Politics & Government

State's political boundaries to change

Washington’s political boundaries must change as a result of the once-a-decade remapping effort that adjusts for population shifts detected by the U.S. Census, and the public side of the job is just getting started.

The Washington State Redistricting Commission will hold the first of 17 meetings around the state this week – including a Wednesday evening public forum in Olympia at the Cherberg Building, next door to the Capitol.

“We will have maps of how things have to change,” said Cathy Cochrane, spokeswoman for the five-member citizen commission. “We want to get all the input we can by August. Then they are hoping to get a draft out for reaction in September and then make a final, proposed plan for the Legislature in early November.”

That’s a lot to be done between now and then.

The 2010 Census showed Washington’s population growth qualified it for a new, 10th congressional district in 2012. That now needs to be fitted into a new state political map. And the state’s 49 legislative districts need to be resized into roughly equal populations from what has become a great imbalance.

Olympia and Bellevue have been mentioned as possible sites for the new 10th.

Richard Morrill, a retired University of Washington demographer, has said the commission’s unwritten goal is to preserve the districts in which an incumbent lawmaker lives – and no sitting congressman lives in Bellevue or Olympia.

An official goal of redistricting is to keep communities intact – although that sometimes isn’t so easy in practice.

Olympia is entirely in the 3rd Congressional District as a result of the 2001 redistricting, and the sprawling Southwest Washington district elected Republican U.S. Rep. Jaime Herrera Beutler of Camas in November.

Next-door neighbor Lacey was pulled out of the 3rd and put into the 9th, which re-elected Democratic U.S. Rep. Adam Smith of Tacoma last year to his eighth term.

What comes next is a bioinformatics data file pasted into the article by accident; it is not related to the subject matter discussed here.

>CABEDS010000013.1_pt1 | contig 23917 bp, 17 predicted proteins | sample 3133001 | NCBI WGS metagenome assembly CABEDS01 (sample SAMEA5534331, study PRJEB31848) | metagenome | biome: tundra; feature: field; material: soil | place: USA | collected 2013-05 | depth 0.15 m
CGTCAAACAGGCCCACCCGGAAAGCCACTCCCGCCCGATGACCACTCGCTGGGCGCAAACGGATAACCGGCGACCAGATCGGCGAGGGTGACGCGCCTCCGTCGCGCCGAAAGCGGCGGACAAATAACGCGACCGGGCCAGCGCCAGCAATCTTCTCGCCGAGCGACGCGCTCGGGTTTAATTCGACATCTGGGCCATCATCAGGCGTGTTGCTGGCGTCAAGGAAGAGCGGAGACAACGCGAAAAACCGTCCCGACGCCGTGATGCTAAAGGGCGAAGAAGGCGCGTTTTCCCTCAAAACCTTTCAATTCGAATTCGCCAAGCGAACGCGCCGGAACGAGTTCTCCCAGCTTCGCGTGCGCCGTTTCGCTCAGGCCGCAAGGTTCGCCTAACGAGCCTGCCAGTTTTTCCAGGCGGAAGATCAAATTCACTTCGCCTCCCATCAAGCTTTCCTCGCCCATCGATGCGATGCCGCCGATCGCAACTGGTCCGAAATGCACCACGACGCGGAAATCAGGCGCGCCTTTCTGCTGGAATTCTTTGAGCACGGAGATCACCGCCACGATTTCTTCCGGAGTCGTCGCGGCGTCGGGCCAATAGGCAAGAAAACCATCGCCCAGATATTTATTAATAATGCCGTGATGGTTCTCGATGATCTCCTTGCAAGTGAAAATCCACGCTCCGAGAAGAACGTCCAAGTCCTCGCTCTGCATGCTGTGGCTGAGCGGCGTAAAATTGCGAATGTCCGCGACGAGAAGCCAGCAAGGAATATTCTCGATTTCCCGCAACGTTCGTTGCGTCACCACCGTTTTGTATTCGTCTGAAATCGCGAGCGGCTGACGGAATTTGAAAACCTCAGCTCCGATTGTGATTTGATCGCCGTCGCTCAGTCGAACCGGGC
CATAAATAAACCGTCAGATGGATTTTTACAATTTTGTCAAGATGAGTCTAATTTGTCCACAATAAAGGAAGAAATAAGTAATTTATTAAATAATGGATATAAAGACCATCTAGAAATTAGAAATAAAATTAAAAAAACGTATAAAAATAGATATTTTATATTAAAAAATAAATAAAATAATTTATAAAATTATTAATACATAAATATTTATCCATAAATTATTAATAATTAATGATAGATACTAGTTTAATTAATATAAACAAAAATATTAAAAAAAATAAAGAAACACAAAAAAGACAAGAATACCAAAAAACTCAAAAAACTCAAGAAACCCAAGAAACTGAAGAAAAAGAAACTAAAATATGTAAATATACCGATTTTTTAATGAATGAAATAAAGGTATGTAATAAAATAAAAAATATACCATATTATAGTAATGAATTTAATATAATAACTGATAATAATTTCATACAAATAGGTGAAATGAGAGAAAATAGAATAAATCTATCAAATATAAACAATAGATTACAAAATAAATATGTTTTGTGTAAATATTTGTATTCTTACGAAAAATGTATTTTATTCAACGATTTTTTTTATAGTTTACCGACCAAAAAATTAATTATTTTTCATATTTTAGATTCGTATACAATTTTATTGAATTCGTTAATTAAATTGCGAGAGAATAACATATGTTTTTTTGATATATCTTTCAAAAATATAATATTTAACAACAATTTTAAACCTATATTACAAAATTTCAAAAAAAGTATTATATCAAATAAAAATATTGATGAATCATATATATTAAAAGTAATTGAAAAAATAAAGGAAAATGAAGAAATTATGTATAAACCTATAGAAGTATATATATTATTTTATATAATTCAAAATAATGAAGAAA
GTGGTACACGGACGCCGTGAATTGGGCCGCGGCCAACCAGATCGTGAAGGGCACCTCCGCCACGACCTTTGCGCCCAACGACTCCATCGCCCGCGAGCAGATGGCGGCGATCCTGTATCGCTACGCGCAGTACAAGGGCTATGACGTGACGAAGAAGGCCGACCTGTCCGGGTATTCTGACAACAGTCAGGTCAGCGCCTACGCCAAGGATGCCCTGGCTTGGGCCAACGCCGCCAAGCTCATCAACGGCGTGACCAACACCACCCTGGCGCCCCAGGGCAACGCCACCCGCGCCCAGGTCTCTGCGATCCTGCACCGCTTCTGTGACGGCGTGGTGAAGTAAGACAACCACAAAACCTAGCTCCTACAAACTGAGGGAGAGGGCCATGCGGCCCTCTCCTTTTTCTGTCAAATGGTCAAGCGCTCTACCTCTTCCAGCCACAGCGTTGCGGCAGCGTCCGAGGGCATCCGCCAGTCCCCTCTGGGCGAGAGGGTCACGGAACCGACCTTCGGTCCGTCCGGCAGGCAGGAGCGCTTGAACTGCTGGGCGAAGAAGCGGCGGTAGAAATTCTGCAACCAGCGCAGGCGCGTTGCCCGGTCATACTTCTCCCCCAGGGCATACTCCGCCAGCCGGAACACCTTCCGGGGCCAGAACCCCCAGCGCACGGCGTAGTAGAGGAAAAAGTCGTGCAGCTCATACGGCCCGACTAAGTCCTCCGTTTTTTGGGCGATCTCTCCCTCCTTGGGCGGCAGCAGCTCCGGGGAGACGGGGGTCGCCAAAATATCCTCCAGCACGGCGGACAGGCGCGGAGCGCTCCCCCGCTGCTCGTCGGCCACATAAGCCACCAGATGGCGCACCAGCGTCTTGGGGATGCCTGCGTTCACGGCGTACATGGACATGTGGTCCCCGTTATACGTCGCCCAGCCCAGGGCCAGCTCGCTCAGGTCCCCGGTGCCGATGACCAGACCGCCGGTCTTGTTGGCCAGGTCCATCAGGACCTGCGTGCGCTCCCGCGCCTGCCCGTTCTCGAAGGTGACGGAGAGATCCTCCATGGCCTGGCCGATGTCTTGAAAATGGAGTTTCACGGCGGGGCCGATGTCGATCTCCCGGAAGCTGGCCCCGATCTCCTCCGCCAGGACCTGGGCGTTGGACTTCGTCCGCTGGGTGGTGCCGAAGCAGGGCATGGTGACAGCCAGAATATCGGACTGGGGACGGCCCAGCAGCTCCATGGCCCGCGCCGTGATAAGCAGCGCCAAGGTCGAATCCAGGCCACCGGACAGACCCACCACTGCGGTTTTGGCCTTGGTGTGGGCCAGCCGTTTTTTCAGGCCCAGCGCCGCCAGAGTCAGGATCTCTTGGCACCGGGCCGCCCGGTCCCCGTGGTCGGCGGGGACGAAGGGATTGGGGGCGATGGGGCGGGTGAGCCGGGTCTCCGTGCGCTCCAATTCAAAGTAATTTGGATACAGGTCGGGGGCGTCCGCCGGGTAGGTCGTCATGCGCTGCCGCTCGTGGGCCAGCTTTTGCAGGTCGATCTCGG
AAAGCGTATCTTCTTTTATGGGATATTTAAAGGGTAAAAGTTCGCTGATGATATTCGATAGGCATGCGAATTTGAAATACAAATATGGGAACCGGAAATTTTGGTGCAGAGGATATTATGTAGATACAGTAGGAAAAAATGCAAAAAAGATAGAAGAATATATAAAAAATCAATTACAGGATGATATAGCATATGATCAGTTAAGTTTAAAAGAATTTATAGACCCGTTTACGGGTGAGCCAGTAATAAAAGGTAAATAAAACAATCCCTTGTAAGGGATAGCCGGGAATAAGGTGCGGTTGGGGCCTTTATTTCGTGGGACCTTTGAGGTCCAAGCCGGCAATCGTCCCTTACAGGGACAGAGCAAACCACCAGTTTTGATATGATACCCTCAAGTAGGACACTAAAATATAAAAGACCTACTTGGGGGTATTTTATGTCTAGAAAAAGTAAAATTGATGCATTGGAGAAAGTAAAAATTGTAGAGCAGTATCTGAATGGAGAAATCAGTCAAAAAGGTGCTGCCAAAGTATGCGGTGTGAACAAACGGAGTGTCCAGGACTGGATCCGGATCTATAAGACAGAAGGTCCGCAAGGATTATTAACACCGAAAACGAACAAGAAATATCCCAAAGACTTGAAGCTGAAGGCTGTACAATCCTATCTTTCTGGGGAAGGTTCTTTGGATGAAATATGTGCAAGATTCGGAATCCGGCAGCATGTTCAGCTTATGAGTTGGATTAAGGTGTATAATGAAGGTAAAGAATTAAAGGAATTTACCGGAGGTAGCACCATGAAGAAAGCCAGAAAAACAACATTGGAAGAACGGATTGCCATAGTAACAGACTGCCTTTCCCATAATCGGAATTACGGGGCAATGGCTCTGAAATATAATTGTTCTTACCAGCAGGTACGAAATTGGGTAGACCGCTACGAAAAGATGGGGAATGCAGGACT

Other districts, such as the 1st, cross Puget Sound.

Legislative districts face similar makeovers. The fastest growing legislative district was the 2nd, which runs from Rainier and Yelm in Thurston County to McKenna, Roy, Graham, and Eatonville in Pierce County. That Republican-to- libertarian-flavored area grew by 36 percent and now has 26,471 more people than the target of 137,236.

As it is redrawn to shed voters and shrinks in geographic size, it might be pulled entirely out of southeast Thurston County. And the 28th district serving adjacent Lakewood could expand to take in some of the 2nd.

In Thurston County, the Democrat-dominated 22nd district takes in Olympia, Lacey, Tumwater and the north county, and it grew by 17.8 percent – more than the state average. Bounded by Puget Sound to the north, it will have to lose 4,459 voters – probably from the east, south or even west county.

The Republican-dominated 20th takes in parts of southwest Thurston County including Rochester and Tenino, and all of Lewis County. It could move north toward Olympia and Yelm.

All of that is up in the air for now – and the commission wants to check in with voters before they get down to the task of actually penciling new boundary lines on the state map.

Unlike in most states, the redistricting job was taken out of the partisan Legislature’s hands in 1983 – after the 1981 plan ended up in court twice. Voters passed a constitutional amendment that created the commission that has had the job in 1991 and 2001.

By law, the commission needs three of its four voting members to agree on a single plan that can be sent to the Legislature for ratification early in 2012. The commission has two Republican members – former state Rep. Tom Huff of Gig Harbor and former U.S. Sen. Slade Gorton of Seattle – and two Democratic voting members – former Seattle deputy mayor Tim Ceis and former House Chief Clerk Dean Foster of Olympia.

The commission’s nonpartisan chairwoman is Lura Powell of Richland.

Brad Shannon: 360-753-1688

bshannon@theolympian.com

www.theolympian.com/politicsblog

  Comments